The government has recently released two publications aimed at encouraging businesses to manage their impact on the environment with regards to Batteries waste producers.
In mid-May, an updated version of the FAQ document on Directive 2006/66/EC was released to replace the November 2012 version of the FAQ, reflecting the amendments introduced by Directive 2013/56/EC, which member states are required to transpose into national law by 1 July 2015.
The amendments introduced through Directive 2013/56/EC included removing exemptions regarding the use of cadmium in portable batteries used in cordless power tools and with respect to the use of mercury in button cells. At the same time changes were made to some other provisions of the Directive, in particular placing on the market and the removability of batteries. These are all addressed in the new FAQ document.
In early June, Statutory guidance on ‘Waste portable batteries delivered to battery collection points’ was published. The statement describes the enforcement approach the government has adopted when waste portable batteries are moved to a collection point in the circumstances described within the guidance. Mainly including information for operators of collection points, it offers guidance on the types of batteries and the types of delivery to a collection point.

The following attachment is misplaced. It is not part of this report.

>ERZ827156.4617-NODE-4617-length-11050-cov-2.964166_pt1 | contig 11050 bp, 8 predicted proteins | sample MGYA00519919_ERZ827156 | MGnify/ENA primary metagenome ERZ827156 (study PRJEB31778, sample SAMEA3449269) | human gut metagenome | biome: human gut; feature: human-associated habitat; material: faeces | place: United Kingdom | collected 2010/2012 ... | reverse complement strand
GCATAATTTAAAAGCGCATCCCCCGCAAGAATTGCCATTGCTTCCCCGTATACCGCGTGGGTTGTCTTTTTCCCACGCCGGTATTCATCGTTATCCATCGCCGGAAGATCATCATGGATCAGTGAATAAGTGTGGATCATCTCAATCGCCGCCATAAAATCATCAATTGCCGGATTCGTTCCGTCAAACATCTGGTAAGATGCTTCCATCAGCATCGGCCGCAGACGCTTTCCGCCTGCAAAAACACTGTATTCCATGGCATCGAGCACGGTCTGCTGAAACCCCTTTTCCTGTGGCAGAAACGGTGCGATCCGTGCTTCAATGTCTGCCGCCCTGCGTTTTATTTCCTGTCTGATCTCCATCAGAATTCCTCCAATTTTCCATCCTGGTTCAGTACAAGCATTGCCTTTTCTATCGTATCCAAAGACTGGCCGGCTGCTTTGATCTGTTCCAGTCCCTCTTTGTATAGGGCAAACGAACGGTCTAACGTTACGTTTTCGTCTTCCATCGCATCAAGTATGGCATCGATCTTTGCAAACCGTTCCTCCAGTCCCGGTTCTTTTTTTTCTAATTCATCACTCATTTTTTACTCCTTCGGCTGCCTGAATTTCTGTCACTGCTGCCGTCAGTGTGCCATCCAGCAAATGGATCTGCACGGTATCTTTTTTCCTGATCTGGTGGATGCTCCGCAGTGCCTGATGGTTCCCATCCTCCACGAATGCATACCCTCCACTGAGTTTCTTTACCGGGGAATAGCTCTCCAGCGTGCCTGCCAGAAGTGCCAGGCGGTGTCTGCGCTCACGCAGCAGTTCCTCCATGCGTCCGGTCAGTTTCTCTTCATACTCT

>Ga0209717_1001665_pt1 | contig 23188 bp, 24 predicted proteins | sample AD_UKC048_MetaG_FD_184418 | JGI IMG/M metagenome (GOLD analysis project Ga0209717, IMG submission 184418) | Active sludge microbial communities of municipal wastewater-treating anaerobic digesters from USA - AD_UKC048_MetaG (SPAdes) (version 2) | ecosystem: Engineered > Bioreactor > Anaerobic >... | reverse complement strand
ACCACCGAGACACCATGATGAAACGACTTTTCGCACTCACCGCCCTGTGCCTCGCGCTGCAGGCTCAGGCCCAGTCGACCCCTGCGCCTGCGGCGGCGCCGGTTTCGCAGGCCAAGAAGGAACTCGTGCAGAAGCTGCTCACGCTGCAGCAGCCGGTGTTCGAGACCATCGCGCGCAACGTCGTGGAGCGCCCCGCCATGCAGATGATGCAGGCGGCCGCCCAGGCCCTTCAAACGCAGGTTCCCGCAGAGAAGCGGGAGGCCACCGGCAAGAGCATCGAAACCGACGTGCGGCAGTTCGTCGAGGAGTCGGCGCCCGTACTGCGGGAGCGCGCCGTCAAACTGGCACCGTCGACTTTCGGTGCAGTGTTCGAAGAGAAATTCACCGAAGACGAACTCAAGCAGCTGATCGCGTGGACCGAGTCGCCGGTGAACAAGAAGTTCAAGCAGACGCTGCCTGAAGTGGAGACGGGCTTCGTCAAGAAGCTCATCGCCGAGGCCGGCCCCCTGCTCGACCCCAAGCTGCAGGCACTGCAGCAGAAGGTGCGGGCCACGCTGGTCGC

As policy manager, Robbie is responsible for liaising with government, regulators and industry organisations to represent our members’ views and interests. In previous roles, he helped to instigate market-based change and he brings that dynamism to his current role of influencing regulatory change. With years of experience working across a number of departments at Ecosurety, it’s fair to say he has an excellent understanding of producer compliance and recycling, which enables him to provide high-level policy expertise, industry insight and market analysis to our members.
Provisional figures, published by the Environment Agency on 28 February, highlight the UK’s failure to meet its 45% collection target for household batteries in 2017 with a shortfall of 0.12%.Read More >>